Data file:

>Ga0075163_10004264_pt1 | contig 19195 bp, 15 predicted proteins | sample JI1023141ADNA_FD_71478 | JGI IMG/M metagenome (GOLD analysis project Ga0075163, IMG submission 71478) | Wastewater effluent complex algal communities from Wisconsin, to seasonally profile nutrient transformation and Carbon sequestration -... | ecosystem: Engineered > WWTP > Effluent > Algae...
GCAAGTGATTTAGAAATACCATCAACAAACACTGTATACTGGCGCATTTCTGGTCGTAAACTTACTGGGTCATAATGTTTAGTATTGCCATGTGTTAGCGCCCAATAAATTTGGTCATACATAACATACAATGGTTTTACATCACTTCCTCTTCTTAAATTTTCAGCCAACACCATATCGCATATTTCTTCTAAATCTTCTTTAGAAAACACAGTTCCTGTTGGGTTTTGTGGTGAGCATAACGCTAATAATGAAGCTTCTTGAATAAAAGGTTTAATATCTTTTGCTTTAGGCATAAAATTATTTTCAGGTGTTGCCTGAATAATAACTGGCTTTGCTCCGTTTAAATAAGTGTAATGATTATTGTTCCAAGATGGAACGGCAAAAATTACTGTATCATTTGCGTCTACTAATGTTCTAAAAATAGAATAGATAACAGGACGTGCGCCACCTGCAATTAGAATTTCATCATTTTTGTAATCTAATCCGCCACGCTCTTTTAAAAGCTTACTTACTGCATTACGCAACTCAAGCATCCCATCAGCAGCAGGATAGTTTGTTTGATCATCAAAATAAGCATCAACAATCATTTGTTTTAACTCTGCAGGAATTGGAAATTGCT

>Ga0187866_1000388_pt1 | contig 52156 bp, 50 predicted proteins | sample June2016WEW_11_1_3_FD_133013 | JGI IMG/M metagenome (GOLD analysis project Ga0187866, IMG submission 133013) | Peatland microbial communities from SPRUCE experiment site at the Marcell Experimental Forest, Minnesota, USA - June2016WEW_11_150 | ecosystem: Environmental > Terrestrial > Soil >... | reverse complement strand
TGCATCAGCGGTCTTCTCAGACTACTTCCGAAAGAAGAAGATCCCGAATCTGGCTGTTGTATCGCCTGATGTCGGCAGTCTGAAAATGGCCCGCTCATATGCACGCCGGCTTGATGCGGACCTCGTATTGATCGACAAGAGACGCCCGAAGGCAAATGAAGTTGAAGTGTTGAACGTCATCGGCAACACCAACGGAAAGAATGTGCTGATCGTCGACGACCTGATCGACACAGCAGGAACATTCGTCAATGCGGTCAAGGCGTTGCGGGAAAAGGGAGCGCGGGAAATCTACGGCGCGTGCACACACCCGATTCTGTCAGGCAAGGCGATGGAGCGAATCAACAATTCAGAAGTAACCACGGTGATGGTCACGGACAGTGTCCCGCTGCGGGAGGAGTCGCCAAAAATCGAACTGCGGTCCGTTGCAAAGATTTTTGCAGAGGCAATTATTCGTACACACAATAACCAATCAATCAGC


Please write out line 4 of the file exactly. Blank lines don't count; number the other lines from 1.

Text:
TGCATCAGCGGTCTTCTCAGACTACTTCCGAAAGAAGAAGATCCCGAATCTGGCTGTTGTATCGCCTGATGTCGGCAGTCTGAAAATGGCCCGCTCATATGCACGCCGGCTTGATGCGGACCTCGTATTGATCGACAAGAGACGCCCGAAGGCAAATGAAGTTGAAGTGTTGAACGTCATCGGCAACACCAACGGAAAGAATGTGCTGATCGTCGACGACCTGATCGACACAGCAGGAACATTCGTCAATGCGGTCAAGGCGTTGCGGGAAAAGGGAGCGCGGGAAATCTACGGCGCGTGCACACACCCGATTCTGTCAGGCAAGGCGATGGAGCGAATCAACAATTCAGAAGTAACCACGGTGATGGTCACGGACAGTGTCCCGCTGCGGGAGGAGTCGCCAAAAATCGAACTGCGGTCCGTTGCAAAGATTTTTGCAGAGGCAATTATTCGTACACACAATAACCAATCAATCAGC